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Williamsport briefs

November 14, 2000

Williamsport briefs



The Williamsport Mayor and Town Council on Monday declared Nov. 13, 2000, a Day of Remembrance for USS Cole sailor Craig Wibberley.

The Williamsport native was killed when the U.S. Navy destroyer was bombed Oct. 12 in the Yemeni port of Aden.

The Mayor and Town Council adopted a resolution to express the town's condolences for the Wibberley family, who were unable to attend the Monday night council meeting.

Officials from American Legion Post 202 in Williamsport were on hand to present a U.S. flag and Bible to the family. The Legion also made a donation to the Craig Wibberley scholarship fund that has been established at the Washington County Technical High School.

Williamsport Mayor John W. Slayman said he would present the flag, Bible and a town quilt to the Wibberley family.




The Williamsport Town Council on Monday voted to pay Christmas bonuses to town employees.




The Williamsport Town Council will hold a public hearing in December to get citizens' feedback about raising the town's water and sewer connection fee rates.

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The town is considering raising the fees to compensate for a rise in county water and sewer rates, Councilman Jim Kalbfleisch said.

The hearing will be held 6:30 p.m. Monday, Dec. 11, at Town Hall.




The Williamsport Town Council on Monday voted to host a townwide holiday decorating contest from 6 to 10 p.m. Saturday, Dec. 9.

Monetary prizes will be offered for the best decorated commercial property, overall house and yard and entryway, Town Clerk Donna K. Spickler said.

Interested participants should keep their lights on during judging hours to indicate their participation, Spickler said.




Williamsport Mayor John W. Slayman Monday designated longtime Williamsport businessman Charles "Moe" Mozingo the recipient of the town's community service award.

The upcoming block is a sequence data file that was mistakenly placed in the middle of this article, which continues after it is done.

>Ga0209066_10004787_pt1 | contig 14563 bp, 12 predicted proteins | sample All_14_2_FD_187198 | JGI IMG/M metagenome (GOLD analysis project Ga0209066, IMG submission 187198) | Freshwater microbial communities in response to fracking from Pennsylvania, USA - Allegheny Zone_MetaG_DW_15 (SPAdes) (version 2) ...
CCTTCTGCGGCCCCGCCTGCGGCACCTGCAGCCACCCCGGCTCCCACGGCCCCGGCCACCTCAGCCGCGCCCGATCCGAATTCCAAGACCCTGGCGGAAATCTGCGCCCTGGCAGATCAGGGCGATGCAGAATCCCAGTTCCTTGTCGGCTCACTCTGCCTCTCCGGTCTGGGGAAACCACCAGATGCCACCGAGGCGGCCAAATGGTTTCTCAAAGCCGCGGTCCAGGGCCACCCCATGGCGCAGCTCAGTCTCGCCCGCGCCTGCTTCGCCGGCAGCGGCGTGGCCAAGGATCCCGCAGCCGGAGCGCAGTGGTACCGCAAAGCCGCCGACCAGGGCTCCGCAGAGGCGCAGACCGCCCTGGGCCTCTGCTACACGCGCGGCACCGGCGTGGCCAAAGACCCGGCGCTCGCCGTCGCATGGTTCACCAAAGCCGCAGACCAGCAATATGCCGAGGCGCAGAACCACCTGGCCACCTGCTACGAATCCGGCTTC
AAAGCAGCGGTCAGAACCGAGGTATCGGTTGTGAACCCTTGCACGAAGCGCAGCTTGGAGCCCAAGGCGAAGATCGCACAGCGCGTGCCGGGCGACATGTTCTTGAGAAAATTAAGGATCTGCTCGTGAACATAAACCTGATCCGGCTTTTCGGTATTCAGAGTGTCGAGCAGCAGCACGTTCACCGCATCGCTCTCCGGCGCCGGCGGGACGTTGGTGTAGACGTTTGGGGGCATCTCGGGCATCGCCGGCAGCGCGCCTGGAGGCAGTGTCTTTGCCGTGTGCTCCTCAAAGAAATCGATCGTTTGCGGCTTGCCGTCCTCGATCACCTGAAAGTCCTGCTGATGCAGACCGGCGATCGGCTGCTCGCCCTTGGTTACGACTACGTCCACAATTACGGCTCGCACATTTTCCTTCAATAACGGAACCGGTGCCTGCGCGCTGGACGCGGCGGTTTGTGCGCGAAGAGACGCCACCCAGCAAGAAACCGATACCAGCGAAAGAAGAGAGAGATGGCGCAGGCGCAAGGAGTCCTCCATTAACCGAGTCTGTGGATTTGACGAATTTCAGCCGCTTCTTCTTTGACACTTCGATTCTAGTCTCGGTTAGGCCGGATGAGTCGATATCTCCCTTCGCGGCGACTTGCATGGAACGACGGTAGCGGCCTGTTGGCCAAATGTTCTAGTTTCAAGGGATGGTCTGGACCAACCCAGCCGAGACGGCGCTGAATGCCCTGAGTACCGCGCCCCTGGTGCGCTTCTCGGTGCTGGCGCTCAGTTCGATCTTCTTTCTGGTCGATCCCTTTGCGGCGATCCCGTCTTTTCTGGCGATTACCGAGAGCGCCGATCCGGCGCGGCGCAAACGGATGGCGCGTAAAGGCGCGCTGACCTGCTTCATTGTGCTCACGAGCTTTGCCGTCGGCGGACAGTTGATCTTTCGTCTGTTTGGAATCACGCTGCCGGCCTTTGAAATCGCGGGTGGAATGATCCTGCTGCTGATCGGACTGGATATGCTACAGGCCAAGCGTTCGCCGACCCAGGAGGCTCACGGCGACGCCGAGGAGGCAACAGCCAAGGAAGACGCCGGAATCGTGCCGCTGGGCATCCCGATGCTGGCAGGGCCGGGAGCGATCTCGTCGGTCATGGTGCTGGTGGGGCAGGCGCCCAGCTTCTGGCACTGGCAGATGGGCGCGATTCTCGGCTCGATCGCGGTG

Mozingo, who wasn't present at the Town Council meeting, ran Moe's Sunoco in Williamsport for more than 30 years. He recently retired, Slayman said.




Williamsport Community Band member David Shane Monday asked the Williamsport Town Council to consider placing state and federal flags at the band shell in Byron Memorial Park during band performances.

Williamsport Mayor John W. Slayman said the council would consider the request.




The Williamsport Town Council on Monday voted to pay the town's bills.

October vouchers totaled about $160,000, according to the town's financial report for the month.

The balance of the town's general fund checking account through October was about $18,000, the balance of the money market fund was about $5,104, and the total income for the month was about $178,000, according to the report.

The report also took into account two CDs, valued at $331,081.35 and $21,074.67.




The Williamsport Town Council on Monday passed a resolution to make Nov. 19-26 National Bible Week.

Council members signed the resolution, which was forwarded to the town from the City of Oklahoma, to encourage Bible reading nationwide.




The Williamsport Town Council on Monday voted to delay establishing a town Web site until long-standing computer problems are corrected.

The town pays nearly $4,000 each year to have a third party generate Williamsport electric bills because of a glitch in the town's computer system, Town Clerk Donna K. Spickler said.

Council members decided to set a Jan. 10 deadline to have the problem fixed before moving forward with plans to develop a Web site.

It will cost $2,755 to develop a 35-40 page site, according to figures from Tri-State Advertising and Communications, Town Clerk Donna K. Spickler said.

The town will have to pay about $55 a month for site maintenance and Internet access, and a $35 domain fee every two years, Spickler said.

Several council members said the town doesn't need such a large Web site.

Spickler said she will get more information, including investigating the possibility of a free site through the Washington County Public Library, before the Town Council makes a decision.




The Williamsport Town Council on Monday unanimously rejected the only bid proposal it received for a town-run curatorship at the historic Springfield farmhouse.

In the bid proposal, the prospective curator offered $500 a month to renovate the structure to the town's specifications within three years in return for living in the building for 10 years without paying rent.

The Council decided that the proposal didn't provide enough detail about the scope of the renovation work, the work's estimated cost, the potential curator's qualifications and personal finances.

The bidding process may have been too short to allow enough time for bidders to develop complete renovation plans, Town Attorney Edward Kuczynski said.

Out of courtesy, the rejected bidder will be contacted to explain the council's decision, Vice Mayor Jim Black said.

The Council decided to re-advertise the bid with a submission deadline of Jan. 5 and an early December pre-bid conference at the farmhouse to answer questions about the project.

- Andrea Brown-Hurley

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